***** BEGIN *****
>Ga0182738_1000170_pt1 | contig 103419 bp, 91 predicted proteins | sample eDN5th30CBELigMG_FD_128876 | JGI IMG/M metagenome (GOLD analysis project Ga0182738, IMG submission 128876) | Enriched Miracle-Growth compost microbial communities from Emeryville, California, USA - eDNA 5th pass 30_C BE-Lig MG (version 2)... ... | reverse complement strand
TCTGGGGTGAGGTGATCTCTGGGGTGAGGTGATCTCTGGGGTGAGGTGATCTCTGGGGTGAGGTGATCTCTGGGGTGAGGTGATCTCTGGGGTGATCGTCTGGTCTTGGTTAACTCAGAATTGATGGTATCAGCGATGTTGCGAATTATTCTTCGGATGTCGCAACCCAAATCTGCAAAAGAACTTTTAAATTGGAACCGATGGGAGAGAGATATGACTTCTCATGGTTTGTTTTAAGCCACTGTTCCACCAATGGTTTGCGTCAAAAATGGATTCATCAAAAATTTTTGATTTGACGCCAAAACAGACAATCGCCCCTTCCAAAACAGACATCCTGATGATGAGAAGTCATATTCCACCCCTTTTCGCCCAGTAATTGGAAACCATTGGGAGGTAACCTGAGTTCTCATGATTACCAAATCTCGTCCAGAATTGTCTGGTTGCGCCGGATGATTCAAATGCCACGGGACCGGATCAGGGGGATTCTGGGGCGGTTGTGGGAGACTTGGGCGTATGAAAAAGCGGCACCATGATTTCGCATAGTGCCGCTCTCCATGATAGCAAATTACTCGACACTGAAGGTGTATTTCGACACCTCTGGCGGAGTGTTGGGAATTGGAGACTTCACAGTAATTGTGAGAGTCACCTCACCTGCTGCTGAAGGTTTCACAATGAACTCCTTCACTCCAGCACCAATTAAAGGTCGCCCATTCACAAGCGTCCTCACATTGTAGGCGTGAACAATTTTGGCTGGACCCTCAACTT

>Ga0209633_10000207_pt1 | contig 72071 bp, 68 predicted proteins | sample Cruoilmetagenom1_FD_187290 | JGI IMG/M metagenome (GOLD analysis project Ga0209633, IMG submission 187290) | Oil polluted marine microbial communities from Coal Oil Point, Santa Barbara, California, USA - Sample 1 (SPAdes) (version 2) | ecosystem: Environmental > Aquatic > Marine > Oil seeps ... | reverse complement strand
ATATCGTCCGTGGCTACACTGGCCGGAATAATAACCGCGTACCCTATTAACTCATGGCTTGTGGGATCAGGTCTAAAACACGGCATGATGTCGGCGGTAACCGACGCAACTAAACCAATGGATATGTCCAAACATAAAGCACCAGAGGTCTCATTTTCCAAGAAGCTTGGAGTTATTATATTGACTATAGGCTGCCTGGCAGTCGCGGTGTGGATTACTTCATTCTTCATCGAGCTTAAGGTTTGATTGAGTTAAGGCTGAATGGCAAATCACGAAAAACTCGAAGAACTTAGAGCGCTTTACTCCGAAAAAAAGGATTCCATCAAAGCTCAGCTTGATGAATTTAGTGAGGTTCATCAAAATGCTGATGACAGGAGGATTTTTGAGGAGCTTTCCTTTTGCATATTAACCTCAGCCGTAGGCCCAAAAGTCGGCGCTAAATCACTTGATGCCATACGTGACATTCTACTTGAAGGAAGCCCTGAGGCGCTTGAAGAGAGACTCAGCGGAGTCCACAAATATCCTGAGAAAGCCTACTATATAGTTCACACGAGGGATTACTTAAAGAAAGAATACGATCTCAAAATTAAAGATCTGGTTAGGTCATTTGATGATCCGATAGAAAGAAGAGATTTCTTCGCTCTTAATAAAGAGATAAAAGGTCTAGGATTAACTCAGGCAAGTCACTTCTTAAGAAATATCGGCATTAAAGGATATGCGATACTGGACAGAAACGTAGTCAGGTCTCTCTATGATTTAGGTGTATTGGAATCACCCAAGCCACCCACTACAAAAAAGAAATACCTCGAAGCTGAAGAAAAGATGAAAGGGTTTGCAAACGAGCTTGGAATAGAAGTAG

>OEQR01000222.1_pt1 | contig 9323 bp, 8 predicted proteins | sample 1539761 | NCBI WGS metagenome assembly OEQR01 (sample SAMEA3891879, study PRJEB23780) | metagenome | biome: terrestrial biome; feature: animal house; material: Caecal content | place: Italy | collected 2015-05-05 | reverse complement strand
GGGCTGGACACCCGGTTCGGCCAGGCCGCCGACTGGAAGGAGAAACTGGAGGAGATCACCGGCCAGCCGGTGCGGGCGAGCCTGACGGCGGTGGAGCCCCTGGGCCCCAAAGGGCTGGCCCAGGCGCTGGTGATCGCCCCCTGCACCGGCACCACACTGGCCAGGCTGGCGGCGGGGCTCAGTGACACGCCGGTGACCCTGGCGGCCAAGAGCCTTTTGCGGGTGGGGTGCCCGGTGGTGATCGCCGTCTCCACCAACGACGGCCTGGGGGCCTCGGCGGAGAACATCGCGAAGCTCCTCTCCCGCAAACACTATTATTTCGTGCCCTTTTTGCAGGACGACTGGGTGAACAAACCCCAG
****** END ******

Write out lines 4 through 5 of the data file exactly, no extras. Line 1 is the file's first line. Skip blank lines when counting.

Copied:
ATATCGTCCGTGGCTACACTGGCCGGAATAATAACCGCGTACCCTATTAACTCATGGCTTGTGGGATCAGGTCTAAAACACGGCATGATGTCGGCGGTAACCGACGCAACTAAACCAATGGATATGTCCAAACATAAAGCACCAGAGGTCTCATTTTCCAAGAAGCTTGGAGTTATTATATTGACTATAGGCTGCCTGGCAGTCGCGGTGTGGATTACTTCATTCTTCATCGAGCTTAAGGTTTGATTGAGTTAAGGCTGAATGGCAAATCACGAAAAACTCGAAGAACTTAGAGCGCTTTACTCCGAAAAAAAGGATTCCATCAAAGCTCAGCTTGATGAATTTAGTGAGGTTCATCAAAATGCTGATGACAGGAGGATTTTTGAGGAGCTTTCCTTTTGCATATTAACCTCAGCCGTAGGCCCAAAAGTCGGCGCTAAATCACTTGATGCCATACGTGACATTCTACTTGAAGGAAGCCCTGAGGCGCTTGAAGAGAGACTCAGCGGAGTCCACAAATATCCTGAGAAAGCCTACTATATAGTTCACACGAGGGATTACTTAAAGAAAGAATACGATCTCAAAATTAAAGATCTGGTTAGGTCATTTGATGATCCGATAGAAAGAAGAGATTTCTTCGCTCTTAATAAAGAGATAAAAGGTCTAGGATTAACTCAGGCAAGTCACTTCTTAAGAAATATCGGCATTAAAGGATATGCGATACTGGACAGAAACGTAGTCAGGTCTCTCTATGATTTAGGTGTATTGGAATCACCCAAGCCACCCACTACAAAAAAGAAATACCTCGAAGCTGAAGAAAAGATGAAAGGGTTTGCAAACGAGCTTGGAATAGAAGTAG

>OEQR01000222.1_pt1 | contig 9323 bp, 8 predicted proteins | sample 1539761 | NCBI WGS metagenome assembly OEQR01 (sample SAMEA3891879, study PRJEB23780) | metagenome | biome: terrestrial biome; feature: animal house; material: Caecal content | place: Italy | collected 2015-05-05 | reverse complement strand